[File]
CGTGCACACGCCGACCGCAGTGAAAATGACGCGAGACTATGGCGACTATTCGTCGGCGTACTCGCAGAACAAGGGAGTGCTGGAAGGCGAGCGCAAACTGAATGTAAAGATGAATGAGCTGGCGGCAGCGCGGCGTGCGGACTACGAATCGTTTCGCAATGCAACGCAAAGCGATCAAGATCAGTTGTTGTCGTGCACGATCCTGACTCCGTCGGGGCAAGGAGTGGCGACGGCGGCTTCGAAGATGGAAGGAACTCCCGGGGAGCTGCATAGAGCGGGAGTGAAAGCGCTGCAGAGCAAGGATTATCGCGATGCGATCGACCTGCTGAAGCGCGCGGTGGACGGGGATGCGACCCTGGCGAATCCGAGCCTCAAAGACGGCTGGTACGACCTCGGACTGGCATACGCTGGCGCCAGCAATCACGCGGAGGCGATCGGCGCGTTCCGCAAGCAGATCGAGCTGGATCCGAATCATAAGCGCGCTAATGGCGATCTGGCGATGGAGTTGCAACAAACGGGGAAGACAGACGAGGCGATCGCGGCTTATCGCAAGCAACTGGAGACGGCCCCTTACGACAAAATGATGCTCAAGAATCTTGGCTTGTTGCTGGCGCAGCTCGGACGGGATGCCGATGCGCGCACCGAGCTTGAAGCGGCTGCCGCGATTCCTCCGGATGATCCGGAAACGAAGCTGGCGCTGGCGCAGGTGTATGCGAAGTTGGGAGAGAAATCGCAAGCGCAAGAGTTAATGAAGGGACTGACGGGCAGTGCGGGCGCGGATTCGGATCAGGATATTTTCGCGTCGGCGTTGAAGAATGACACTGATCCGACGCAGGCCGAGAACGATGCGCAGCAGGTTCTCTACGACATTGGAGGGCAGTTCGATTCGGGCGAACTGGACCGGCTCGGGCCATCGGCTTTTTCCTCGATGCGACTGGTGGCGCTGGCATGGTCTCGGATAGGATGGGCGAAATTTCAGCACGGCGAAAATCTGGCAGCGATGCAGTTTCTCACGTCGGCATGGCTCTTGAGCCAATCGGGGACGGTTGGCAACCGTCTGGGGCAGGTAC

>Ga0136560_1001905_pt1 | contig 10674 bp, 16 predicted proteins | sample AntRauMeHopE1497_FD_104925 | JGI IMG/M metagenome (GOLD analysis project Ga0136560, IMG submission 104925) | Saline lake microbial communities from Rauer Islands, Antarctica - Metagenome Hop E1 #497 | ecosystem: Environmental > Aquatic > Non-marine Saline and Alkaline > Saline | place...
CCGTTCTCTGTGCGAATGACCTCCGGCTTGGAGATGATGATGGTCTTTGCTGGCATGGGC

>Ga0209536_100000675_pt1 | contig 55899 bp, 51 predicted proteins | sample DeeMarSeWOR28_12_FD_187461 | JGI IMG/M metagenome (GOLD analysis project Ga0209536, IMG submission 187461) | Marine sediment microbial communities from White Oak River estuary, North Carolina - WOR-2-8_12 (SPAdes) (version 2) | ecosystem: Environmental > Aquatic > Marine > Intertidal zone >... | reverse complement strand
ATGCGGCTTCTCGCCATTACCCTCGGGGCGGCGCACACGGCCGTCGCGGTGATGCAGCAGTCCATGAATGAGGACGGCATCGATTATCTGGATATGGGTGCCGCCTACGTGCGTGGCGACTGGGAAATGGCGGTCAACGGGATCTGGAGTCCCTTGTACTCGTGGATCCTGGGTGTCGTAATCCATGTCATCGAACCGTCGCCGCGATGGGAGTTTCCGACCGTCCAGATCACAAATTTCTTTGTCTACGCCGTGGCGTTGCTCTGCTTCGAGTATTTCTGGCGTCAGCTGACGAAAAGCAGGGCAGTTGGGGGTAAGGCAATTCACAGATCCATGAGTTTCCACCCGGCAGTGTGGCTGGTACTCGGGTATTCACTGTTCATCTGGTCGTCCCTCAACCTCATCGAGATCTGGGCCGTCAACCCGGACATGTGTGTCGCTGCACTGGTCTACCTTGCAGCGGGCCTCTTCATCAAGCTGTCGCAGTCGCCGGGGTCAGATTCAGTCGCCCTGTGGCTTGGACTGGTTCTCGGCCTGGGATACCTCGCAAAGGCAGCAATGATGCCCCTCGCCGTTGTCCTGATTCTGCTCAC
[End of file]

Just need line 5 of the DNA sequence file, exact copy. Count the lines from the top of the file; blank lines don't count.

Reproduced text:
ATGCGGCTTCTCGCCATTACCCTCGGGGCGGCGCACACGGCCGTCGCGGTGATGCAGCAGTCCATGAATGAGGACGGCATCGATTATCTGGATATGGGTGCCGCCTACGTGCGTGGCGACTGGGAAATGGCGGTCAACGGGATCTGGAGTCCCTTGTACTCGTGGATCCTGGGTGTCGTAATCCATGTCATCGAACCGTCGCCGCGATGGGAGTTTCCGACCGTCCAGATCACAAATTTCTTTGTCTACGCCGTGGCGTTGCTCTGCTTCGAGTATTTCTGGCGTCAGCTGACGAAAAGCAGGGCAGTTGGGGGTAAGGCAATTCACAGATCCATGAGTTTCCACCCGGCAGTGTGGCTGGTACTCGGGTATTCACTGTTCATCTGGTCGTCCCTCAACCTCATCGAGATCTGGGCCGTCAACCCGGACATGTGTGTCGCTGCACTGGTCTACCTTGCAGCGGGCCTCTTCATCAAGCTGTCGCAGTCGCCGGGGTCAGATTCAGTCGCCCTGTGGCTTGGACTGGTTCTCGGCCTGGGATACCTCGCAAAGGCAGCAATGATGCCCCTCGCCGTTGTCCTGATTCTGCTCAC